Purpose: The aim of this article is to provide an updated review of the literatures and give a summary of the evidences supporting the technical mechanism, indications, results and influential factors associated with automated percutaneous lumbar discectomy (APLD) for the treatment of symptomatic contained disc herniation. Methods: We searched the databases of PubMed and EMBASE for articles written in English and published from January 1980 to December 2014. The search terms that we used included disc herniation, disc protrusion, disc extrusion, disc prolapse, automated percutaneous lumbar discectomy/ diskectomy and mechanical disc decompression. We have analysed all of the systematic reviews, meta-analyses, randomized controlled trials, nonrandomized controlled trials and observational studies in which APLD was involved for the management of contained lumbar disc herniation. Results: There have been 4 RCTs, one comparable trial and multiple observational studies reported for APLD. APLD were widely used since a roughly 75% success rate was reported initially. But its use declined after several randomized controlled trials' low success rate of this technique. Few studies have been performed in recent years and the high-quality of information available about this technique was poor because of the lack of quality controlled, blinded and randomized trials currently. However, it is difficult to conduct a randomized trial, especially placebo controlled in interventional pain management. Conclusion: APLD is a safe procedure with minimal complications, and it may provide appropriate choice for the patients with contained disc herniation. For the patients with recurrent disc herniation after conventional surgical procedures, APLD may be an alternative choice.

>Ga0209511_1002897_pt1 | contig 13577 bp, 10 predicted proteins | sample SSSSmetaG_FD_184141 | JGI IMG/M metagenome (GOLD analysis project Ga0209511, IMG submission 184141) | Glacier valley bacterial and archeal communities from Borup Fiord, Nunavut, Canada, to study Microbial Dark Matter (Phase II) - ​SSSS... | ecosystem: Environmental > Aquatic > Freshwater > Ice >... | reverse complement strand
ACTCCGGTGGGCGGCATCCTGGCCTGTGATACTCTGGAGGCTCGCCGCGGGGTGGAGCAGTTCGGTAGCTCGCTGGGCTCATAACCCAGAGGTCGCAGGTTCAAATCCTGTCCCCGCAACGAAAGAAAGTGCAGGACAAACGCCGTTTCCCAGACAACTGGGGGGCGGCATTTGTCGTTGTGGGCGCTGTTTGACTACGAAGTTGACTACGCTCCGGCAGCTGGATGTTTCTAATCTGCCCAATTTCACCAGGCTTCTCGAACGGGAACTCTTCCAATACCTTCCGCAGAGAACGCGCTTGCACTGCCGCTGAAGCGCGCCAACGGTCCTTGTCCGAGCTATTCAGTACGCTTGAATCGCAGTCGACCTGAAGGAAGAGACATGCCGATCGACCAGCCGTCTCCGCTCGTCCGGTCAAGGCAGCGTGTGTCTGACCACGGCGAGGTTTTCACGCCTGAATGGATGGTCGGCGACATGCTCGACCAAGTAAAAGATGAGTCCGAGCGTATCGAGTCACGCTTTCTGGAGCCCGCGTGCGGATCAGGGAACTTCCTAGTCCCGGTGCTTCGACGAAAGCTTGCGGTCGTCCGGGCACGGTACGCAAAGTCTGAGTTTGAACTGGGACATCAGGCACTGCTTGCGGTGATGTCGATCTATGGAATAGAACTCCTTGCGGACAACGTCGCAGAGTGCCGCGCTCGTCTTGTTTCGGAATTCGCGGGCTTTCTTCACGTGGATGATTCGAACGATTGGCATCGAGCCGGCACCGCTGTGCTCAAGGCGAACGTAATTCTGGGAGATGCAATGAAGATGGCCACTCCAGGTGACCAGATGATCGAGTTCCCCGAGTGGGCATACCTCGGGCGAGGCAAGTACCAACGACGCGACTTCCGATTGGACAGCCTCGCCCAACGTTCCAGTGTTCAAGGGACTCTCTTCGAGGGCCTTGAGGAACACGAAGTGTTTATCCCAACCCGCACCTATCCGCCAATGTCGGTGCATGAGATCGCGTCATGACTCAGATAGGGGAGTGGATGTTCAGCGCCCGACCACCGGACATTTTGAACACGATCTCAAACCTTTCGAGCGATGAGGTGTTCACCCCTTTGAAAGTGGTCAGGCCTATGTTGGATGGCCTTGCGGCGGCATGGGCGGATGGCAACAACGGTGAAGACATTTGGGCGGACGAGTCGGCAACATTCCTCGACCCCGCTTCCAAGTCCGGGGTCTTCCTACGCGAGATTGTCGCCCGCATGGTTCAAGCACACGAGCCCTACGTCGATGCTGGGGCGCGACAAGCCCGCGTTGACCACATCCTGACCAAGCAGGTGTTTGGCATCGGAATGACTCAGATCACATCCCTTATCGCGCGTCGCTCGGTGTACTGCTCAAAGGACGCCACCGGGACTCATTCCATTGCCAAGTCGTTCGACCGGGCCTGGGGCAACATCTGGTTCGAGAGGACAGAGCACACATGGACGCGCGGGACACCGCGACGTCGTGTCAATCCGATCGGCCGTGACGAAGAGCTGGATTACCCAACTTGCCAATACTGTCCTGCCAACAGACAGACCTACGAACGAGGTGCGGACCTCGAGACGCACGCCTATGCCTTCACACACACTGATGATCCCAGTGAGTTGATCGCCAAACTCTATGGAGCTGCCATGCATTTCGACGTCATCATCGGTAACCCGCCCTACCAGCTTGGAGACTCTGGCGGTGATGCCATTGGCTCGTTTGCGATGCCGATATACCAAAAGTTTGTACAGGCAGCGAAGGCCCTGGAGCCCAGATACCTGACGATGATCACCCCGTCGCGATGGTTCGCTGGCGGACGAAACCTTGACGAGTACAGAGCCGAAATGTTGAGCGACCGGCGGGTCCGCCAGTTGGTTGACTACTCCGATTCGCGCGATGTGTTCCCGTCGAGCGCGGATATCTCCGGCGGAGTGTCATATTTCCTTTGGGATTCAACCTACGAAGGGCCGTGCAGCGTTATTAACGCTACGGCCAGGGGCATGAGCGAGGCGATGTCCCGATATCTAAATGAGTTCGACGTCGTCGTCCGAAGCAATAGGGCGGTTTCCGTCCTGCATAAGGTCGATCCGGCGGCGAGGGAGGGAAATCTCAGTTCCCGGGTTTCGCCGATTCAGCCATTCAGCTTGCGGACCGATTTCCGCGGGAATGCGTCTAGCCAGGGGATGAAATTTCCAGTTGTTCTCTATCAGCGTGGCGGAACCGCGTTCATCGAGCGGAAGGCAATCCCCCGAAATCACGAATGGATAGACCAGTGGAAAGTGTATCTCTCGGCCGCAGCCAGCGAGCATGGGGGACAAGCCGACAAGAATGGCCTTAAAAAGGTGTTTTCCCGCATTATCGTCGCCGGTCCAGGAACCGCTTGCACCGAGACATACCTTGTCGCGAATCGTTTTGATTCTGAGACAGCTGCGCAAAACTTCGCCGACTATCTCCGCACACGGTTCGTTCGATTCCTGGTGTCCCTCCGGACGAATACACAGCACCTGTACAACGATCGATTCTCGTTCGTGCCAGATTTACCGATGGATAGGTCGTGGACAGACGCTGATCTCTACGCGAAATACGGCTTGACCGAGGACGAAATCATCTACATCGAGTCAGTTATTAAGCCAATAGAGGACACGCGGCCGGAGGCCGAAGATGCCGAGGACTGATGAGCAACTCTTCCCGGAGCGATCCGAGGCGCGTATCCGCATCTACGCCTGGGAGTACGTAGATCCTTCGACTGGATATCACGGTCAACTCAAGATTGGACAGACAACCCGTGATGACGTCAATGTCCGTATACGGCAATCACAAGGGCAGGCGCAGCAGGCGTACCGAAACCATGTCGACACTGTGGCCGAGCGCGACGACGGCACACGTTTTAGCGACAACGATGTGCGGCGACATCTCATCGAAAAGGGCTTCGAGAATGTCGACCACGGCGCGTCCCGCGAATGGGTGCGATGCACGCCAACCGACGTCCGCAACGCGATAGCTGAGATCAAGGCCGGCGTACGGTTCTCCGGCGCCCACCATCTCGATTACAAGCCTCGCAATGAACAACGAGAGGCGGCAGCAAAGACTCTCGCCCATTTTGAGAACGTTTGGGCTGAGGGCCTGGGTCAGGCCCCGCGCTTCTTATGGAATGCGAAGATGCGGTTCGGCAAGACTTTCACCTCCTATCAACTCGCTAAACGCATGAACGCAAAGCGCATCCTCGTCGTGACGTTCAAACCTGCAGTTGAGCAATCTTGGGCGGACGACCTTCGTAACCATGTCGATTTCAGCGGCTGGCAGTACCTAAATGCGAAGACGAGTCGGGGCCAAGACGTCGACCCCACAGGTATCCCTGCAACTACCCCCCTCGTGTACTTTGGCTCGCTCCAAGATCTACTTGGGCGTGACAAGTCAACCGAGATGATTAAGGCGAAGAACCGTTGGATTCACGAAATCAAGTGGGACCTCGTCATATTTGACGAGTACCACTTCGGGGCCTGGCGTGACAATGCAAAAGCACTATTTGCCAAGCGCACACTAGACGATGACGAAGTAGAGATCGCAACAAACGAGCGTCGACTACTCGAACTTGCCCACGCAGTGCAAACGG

A Review on Medical Image Registration as an Optimization Problem by Guoli Song, Jianda Han, Yiwen Zhao, Zheng Wang, Huibin Du (274-283).
Objective: In the course of clinical treatment, several medical media are required by a physician in order to provide accurate and complete information about a patient. Medical image registration techniques can provide a richer diagnosis and treatment information to doctors and to provide a comprehensive reference source for the researchers involved in image registration as an optimization problem. Methods: The essence of image registration is associating two or more different images spatial association, and getting the translation of their spatial relationship. For medical image registration, its process is not absolute. Its core purpose is finding the conversion relationship between different images. Result: The major step of image registration includes the change of geometrical dimensions, and change of the image of the combination, image similarity measure, iterative optimization and interpolation process. Conclusion: The contribution of this review is sort of related image registration research methods, can provide a brief reference for researchers about image registration.
Distance Based Genetic Algorithm for Feature Selection in Computer Aided Diagnosis Systems by Sunil Retmin Raj C., Khanna Nehemiah H., Shiloah Elizabeth D., Kannan A. (284-298).